After 4 days in Mount Charleston we were fed up of the cold and keen to get back to the city where the heat envelopes you like a nice warm blanket (at least that's how it first feels after being chilly for 4 days, but after about 30 minutes that wears off and you're just damn hot).  
Our campervan being towed away
We had planned to spend only a couple nights in the city and then head out to Red Rocks, but unfortunately our little campervan broke down, so we ended up being stuck in the city for 4 nights in total, which was very frustrating as that meant less time in Red Rocks.


Red Rock Canyon National Conservation Area, Nevada, USA
Glorious red rocks
But eventually we did get out there and it was incredible.  Face east and you see the massive spread of Las Vegas city, face west and you're graced with a stunning red and orange landscape of rock and mountains.  Red Rocks is in the Red Rock Canyon National Conservation Area, just 30 minute drive from the centre of Las Vegas.  It is sandstone rock and the dominant feature is thin flakes and small edges, which is why it is especially important to allow that drying-out period after rain, otherwise the rock is brittle and breaks, forever changing the route for the next person.  
Besides the flakes though, some of the routes have an amazing flow-like feature with rounded holes, almost as though it were carved out by water at some point (and quite possibly were).  Of course when I talk of the climbing here I'm referring to the sport climbing, but there is a whole ton of traditional climbing here too.


Red Rock Canyon Campground
We camped at Red Rock Canyon Campground which is a beautiful spot not even 10 minute drive from the climbing.  It's perfectly equipped with picnic table & benches and a large roof shelter overhead, fire-pits with benches around, and large flat tent sites.  There are vault toilets (well kept) and running water, but no showers.  But it's so hot that we just hung up our camp shower and used that.   


Walking out from The Gallery crag
Unfortunately we weren't at Red Rocks at the prime climb time; in fact we were there at what is probably the very least climbing-conducive time - midsummer! Being from South Africa I'm used to climbing in the heat, my general philosophy being that I can just chase the shade.  Little did I know that there is no shade in Red Rocks :).  Well, that's not entirely true, the Black Corridor crag does offer shade, but the grades there only go up to 5.11s and all the crags I wanted to climb at were bang-on in the sun all day.  Come autumn though Red Rocks apparently gets very busy, because not only is it cooler but there is also less rain, so more climb time.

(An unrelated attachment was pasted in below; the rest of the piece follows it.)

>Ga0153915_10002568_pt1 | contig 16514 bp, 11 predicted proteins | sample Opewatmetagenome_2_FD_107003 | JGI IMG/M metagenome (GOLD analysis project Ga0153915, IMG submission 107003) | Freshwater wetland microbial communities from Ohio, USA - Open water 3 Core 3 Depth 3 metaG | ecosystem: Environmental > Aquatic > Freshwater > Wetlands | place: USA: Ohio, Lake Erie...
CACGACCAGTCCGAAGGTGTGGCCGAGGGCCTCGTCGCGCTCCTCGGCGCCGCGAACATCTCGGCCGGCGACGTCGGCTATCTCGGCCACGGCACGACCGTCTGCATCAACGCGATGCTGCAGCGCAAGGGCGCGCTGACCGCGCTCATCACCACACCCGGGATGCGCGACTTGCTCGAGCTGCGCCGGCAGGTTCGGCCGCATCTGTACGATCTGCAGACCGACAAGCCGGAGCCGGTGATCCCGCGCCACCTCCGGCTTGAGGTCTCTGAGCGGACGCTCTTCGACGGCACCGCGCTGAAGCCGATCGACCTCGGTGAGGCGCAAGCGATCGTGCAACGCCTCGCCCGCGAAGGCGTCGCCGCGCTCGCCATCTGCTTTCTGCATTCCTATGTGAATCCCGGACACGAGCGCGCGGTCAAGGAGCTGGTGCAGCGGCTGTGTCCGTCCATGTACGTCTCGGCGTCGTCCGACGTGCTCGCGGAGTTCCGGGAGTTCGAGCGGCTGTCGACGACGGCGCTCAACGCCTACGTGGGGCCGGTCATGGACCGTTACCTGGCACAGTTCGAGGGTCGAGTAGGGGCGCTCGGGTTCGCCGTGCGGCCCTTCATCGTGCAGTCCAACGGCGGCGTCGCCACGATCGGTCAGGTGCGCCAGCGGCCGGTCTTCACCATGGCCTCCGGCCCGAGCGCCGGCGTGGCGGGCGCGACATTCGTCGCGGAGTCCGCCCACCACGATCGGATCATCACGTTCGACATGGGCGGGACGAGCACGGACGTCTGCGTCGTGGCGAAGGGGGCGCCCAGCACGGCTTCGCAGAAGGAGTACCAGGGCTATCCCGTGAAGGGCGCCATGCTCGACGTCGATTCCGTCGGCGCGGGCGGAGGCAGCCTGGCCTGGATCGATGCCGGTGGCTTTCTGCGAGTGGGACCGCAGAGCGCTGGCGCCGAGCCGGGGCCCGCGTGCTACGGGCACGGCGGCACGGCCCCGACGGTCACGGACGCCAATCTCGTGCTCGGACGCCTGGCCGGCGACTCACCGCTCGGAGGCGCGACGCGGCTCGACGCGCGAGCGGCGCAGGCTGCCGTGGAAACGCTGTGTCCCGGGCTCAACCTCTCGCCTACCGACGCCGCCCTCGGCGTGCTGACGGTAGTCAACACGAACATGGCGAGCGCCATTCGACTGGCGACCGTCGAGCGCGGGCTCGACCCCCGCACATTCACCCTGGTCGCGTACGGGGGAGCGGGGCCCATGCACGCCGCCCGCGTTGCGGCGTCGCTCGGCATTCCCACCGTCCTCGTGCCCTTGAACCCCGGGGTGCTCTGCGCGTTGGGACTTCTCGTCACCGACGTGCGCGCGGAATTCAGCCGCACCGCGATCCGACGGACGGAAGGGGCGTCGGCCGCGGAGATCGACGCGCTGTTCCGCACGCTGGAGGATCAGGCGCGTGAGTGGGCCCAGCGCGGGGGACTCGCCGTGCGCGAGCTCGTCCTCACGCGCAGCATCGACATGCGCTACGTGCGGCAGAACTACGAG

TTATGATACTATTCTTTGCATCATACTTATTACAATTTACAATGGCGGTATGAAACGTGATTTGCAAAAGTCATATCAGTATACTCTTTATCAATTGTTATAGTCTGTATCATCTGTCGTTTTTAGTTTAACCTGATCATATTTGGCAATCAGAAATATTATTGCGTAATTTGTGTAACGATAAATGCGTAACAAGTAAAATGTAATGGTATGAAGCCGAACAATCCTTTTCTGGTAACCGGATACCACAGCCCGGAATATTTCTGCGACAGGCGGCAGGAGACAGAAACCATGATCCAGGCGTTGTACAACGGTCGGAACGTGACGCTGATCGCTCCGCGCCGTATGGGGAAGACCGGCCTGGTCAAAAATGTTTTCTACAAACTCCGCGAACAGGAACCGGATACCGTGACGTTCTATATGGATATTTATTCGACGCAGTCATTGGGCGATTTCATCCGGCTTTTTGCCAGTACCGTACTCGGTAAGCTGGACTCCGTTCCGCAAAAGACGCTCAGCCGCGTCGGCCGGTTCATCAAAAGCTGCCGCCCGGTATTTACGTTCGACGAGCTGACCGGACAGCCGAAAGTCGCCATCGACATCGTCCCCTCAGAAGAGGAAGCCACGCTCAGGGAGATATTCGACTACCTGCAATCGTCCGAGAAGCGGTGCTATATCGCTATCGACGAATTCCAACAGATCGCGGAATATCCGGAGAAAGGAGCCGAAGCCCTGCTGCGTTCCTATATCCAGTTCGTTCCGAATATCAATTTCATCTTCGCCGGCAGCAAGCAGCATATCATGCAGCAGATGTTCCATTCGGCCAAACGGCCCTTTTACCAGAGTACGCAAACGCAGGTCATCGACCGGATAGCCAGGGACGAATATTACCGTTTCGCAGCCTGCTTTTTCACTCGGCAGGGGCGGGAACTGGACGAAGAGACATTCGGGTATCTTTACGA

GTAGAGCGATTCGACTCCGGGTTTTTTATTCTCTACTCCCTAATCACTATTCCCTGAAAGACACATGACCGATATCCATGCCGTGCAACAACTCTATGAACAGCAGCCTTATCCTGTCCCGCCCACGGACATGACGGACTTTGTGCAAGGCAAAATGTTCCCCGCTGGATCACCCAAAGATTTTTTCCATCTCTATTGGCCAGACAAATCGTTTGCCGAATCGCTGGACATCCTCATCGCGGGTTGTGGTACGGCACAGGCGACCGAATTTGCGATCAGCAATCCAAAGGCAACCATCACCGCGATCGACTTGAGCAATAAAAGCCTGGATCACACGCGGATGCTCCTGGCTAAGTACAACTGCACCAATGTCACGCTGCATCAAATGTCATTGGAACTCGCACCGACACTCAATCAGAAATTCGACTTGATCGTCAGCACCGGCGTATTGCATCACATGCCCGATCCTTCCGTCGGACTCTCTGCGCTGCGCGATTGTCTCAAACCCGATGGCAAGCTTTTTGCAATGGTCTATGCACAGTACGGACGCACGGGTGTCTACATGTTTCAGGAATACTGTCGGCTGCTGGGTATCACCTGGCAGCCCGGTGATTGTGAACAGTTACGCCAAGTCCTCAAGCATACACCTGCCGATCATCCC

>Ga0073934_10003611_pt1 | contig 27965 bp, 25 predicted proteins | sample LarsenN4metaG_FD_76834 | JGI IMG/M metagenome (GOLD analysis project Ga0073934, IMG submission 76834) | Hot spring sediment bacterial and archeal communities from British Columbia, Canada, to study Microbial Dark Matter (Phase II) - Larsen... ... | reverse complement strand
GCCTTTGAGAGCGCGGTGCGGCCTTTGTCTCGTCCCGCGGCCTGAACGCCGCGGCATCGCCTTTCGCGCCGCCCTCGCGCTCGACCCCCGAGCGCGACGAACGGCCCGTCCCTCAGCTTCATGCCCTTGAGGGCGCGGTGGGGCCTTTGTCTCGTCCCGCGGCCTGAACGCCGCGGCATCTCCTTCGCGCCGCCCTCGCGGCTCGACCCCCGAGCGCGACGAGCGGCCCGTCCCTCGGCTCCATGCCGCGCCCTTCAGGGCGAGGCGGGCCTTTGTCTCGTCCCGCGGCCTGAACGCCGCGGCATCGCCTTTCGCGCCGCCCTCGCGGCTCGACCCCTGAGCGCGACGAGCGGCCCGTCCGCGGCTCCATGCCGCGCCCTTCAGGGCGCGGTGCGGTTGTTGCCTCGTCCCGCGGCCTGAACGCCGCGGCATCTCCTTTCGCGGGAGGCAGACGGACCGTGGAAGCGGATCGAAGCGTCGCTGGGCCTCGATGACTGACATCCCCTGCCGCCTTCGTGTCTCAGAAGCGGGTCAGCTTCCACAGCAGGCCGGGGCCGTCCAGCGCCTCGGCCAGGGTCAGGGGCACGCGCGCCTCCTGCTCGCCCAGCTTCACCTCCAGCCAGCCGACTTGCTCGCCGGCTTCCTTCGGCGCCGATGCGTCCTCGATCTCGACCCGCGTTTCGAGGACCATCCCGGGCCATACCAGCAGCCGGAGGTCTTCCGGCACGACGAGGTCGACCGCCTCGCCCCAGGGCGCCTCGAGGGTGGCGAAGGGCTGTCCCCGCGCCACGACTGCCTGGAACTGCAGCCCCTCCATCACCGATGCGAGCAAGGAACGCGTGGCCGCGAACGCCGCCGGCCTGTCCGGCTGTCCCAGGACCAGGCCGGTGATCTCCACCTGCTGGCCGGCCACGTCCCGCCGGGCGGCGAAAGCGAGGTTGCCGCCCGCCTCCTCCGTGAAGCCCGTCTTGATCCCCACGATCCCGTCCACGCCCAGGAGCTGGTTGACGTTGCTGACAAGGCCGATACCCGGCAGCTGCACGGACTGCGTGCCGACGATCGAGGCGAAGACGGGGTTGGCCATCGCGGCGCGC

The Black Corridor crag, Red Rocks, Nevada, USA
Since we ended up having only 3 days climbing in Red Rocks I got to climb at 2 crags - The Gallery and The Black Corridor - and both were really awesome. And there is a whole heap more crags that I never got to see or sample, so loads more for me to go back and do.  The Gallery mainly holds appeal for the routes on the far right … longer steep gym-like routes with big moves between very small crimpers.  The rest of the routes are decent but a bit short for my liking (about 10 meters high).  


The Gallery (photo from internet), Red Rocks, Nevada, USA
Unfortunately this crag (and most others) is only in the shade until 10am, at which point the sun starts to hit the lower section and by 11am it is practically glowing in the direct sun rays. Being enthusiastic climbers we tried to get there early and get some shade time, but even with getting up at 6am and getting to the wall by 8am I was barely warmed up when the sun started shining on the routes, and would manage to get in maybe one redpoint attempt before it was in full, very hot, sunshine.

But heck, I can't exactly complain … we were on a 53 day campervan cruise in the USA and it was just so amazing to get to climb at these magical destinations.  The focus for me wasn't on ticking only hard routes, it was so much more about the experience and the places and the climbing.   Red Rocks was another place that simply spoke to my soul … the gorgeous rock, the stunning open landscapes, the warmth of the sun, the Milky Way stars and bright full moon, and big roaring camp fires.  I will most definitely be back one day, soon I hope!